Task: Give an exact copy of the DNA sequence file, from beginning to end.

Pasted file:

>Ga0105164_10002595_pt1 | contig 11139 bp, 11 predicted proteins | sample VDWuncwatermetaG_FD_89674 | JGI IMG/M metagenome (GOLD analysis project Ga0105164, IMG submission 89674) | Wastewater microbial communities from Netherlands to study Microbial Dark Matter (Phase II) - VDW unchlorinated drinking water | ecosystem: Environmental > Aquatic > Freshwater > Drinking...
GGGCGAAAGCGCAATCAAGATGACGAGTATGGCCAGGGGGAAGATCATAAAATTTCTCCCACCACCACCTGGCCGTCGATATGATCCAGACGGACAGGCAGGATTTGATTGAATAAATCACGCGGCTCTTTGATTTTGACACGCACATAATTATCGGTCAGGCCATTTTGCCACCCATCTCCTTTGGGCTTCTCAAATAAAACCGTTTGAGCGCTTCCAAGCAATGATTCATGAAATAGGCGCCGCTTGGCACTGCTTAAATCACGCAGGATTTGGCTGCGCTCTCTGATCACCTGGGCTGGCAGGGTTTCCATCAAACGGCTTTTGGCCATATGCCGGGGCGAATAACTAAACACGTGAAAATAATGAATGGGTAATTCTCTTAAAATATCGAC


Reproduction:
>Ga0105164_10002595_pt1 | contig 11139 bp, 11 predicted proteins | sample VDWuncwatermetaG_FD_89674 | JGI IMG/M metagenome (GOLD analysis project Ga0105164, IMG submission 89674) | Wastewater microbial communities from Netherlands to study Microbial Dark Matter (Phase II) - VDW unchlorinated drinking water | ecosystem: Environmental > Aquatic > Freshwater > Drinking...
GGGCGAAAGCGCAATCAAGATGACGAGTATGGCCAGGGGGAAGATCATAAAATTTCTCCCACCACCACCTGGCCGTCGATATGATCCAGACGGACAGGCAGGATTTGATTGAATAAATCACGCGGCTCTTTGATTTTGACACGCACATAATTATCGGTCAGGCCATTTTGCCACCCATCTCCTTTGGGCTTCTCAAATAAAACCGTTTGAGCGCTTCCAAGCAATGATTCATGAAATAGGCGCCGCTTGGCACTGCTTAAATCACGCAGGATTTGGCTGCGCTCTCTGATCACCTGGGCTGGCAGGGTTTCCATCAAACGGCTTTTGGCCATATGCCGGGGCGAATAACTAAACACGTGAAAATAATGAATGGGTAATTCTCTTAAAATATCGAC